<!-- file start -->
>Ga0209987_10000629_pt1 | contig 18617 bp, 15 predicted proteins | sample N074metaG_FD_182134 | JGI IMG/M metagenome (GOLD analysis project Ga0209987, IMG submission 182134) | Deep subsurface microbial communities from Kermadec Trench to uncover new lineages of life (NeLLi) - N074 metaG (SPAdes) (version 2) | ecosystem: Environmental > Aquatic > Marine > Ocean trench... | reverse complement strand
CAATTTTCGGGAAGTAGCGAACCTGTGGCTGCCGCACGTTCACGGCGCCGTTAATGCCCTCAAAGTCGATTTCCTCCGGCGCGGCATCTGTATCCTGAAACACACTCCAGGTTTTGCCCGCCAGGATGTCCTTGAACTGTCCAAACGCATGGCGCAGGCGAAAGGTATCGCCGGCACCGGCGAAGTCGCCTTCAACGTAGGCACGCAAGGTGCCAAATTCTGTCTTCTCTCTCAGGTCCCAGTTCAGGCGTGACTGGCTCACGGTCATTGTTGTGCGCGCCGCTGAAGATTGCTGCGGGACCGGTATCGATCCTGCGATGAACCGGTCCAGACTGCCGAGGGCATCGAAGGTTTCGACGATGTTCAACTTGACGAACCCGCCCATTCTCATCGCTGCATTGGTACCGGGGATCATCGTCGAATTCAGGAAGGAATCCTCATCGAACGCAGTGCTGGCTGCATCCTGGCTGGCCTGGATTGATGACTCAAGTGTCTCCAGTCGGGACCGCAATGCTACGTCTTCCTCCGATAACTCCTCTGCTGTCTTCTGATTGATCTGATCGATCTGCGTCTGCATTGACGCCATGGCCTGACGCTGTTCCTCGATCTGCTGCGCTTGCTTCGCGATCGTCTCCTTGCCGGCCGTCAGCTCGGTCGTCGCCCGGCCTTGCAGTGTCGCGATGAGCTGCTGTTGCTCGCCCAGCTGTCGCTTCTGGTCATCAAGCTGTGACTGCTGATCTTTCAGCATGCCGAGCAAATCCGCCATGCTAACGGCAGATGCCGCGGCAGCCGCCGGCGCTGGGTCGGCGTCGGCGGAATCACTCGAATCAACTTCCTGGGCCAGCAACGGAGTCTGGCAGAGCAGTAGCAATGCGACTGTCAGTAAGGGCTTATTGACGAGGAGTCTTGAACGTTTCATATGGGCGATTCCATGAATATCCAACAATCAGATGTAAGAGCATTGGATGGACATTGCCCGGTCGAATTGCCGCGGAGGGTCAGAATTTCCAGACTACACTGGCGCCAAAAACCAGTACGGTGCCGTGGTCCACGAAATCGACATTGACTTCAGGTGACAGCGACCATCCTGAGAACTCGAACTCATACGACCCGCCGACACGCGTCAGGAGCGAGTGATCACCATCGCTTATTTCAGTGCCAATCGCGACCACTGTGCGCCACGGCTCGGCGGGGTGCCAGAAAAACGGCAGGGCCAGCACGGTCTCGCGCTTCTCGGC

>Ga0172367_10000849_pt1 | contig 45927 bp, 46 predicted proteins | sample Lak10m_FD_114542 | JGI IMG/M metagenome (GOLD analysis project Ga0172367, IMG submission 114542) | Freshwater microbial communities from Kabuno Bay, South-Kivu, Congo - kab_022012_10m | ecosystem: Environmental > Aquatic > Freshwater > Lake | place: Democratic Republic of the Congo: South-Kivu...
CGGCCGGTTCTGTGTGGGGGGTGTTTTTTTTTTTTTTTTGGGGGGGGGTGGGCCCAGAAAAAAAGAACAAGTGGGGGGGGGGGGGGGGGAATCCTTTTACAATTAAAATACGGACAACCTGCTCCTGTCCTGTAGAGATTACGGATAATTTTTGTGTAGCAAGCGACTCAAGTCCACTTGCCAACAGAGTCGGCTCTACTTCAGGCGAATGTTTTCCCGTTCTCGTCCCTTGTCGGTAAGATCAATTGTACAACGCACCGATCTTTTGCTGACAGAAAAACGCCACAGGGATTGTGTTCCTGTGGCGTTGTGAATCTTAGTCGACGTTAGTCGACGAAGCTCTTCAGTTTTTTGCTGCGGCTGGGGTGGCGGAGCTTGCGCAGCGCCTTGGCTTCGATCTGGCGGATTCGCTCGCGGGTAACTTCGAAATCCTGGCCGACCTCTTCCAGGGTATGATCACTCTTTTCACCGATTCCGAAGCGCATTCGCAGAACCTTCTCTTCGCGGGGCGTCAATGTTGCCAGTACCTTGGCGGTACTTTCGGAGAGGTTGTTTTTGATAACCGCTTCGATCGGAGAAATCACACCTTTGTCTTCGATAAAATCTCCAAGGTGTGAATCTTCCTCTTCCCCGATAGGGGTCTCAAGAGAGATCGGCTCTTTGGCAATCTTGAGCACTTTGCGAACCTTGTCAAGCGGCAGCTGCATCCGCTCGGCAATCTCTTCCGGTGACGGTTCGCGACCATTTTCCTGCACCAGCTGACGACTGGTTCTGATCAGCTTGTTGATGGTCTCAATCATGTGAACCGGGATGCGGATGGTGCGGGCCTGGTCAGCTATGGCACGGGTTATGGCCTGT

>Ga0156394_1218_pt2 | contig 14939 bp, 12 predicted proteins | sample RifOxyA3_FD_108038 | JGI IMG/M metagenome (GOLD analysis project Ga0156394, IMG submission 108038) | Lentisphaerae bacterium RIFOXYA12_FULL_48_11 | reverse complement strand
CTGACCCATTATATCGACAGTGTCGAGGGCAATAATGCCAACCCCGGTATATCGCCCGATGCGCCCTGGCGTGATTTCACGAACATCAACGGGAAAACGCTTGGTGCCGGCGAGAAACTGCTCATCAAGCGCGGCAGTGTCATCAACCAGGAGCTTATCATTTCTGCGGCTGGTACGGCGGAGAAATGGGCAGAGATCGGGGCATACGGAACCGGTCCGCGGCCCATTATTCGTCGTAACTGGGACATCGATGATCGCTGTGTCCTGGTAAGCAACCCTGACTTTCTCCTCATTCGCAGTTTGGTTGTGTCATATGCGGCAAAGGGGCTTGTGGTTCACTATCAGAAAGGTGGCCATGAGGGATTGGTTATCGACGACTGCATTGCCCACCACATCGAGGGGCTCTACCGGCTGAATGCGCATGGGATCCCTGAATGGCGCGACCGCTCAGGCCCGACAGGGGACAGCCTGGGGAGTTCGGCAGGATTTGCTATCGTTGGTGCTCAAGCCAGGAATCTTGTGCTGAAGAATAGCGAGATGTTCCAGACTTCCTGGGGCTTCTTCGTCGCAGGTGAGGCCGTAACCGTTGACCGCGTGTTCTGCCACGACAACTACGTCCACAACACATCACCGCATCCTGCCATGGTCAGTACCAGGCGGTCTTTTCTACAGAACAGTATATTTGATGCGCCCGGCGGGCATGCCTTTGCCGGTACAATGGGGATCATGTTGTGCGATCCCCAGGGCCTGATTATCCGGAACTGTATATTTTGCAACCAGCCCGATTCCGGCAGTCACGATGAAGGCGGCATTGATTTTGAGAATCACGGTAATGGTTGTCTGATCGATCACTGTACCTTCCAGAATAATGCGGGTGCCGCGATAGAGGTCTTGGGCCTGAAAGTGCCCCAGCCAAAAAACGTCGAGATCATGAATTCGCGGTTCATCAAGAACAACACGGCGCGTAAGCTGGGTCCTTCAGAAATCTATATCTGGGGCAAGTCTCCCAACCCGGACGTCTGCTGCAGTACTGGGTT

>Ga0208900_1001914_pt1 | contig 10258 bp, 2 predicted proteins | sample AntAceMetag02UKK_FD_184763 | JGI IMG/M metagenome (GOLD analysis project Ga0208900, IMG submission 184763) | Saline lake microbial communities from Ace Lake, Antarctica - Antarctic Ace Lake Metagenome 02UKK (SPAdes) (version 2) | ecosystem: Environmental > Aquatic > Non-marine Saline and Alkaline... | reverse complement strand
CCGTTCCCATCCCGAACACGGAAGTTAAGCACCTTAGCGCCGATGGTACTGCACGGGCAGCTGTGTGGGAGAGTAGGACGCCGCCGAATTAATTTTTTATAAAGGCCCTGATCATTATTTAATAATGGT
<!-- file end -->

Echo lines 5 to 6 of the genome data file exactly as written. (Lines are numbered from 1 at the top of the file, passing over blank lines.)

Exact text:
>Ga0156394_1218_pt2 | contig 14939 bp, 12 predicted proteins | sample RifOxyA3_FD_108038 | JGI IMG/M metagenome (GOLD analysis project Ga0156394, IMG submission 108038) | Lentisphaerae bacterium RIFOXYA12_FULL_48_11 | reverse complement strand
CTGACCCATTATATCGACAGTGTCGAGGGCAATAATGCCAACCCCGGTATATCGCCCGATGCGCCCTGGCGTGATTTCACGAACATCAACGGGAAAACGCTTGGTGCCGGCGAGAAACTGCTCATCAAGCGCGGCAGTGTCATCAACCAGGAGCTTATCATTTCTGCGGCTGGTACGGCGGAGAAATGGGCAGAGATCGGGGCATACGGAACCGGTCCGCGGCCCATTATTCGTCGTAACTGGGACATCGATGATCGCTGTGTCCTGGTAAGCAACCCTGACTTTCTCCTCATTCGCAGTTTGGTTGTGTCATATGCGGCAAAGGGGCTTGTGGTTCACTATCAGAAAGGTGGCCATGAGGGATTGGTTATCGACGACTGCATTGCCCACCACATCGAGGGGCTCTACCGGCTGAATGCGCATGGGATCCCTGAATGGCGCGACCGCTCAGGCCCGACAGGGGACAGCCTGGGGAGTTCGGCAGGATTTGCTATCGTTGGTGCTCAAGCCAGGAATCTTGTGCTGAAGAATAGCGAGATGTTCCAGACTTCCTGGGGCTTCTTCGTCGCAGGTGAGGCCGTAACCGTTGACCGCGTGTTCTGCCACGACAACTACGTCCACAACACATCACCGCATCCTGCCATGGTCAGTACCAGGCGGTCTTTTCTACAGAACAGTATATTTGATGCGCCCGGCGGGCATGCCTTTGCCGGTACAATGGGGATCATGTTGTGCGATCCCCAGGGCCTGATTATCCGGAACTGTATATTTTGCAACCAGCCCGATTCCGGCAGTCACGATGAAGGCGGCATTGATTTTGAGAATCACGGTAATGGTTGTCTGATCGATCACTGTACCTTCCAGAATAATGCGGGTGCCGCGATAGAGGTCTTGGGCCTGAAAGTGCCCCAGCCAAAAAACGTCGAGATCATGAATTCGCGGTTCATCAAGAACAACACGGCGCGTAAGCTGGGTCCTTCAGAAATCTATATCTGGGGCAAGTCTCCCAACCCGGACGTCTGCTGCAGTACTGGGTT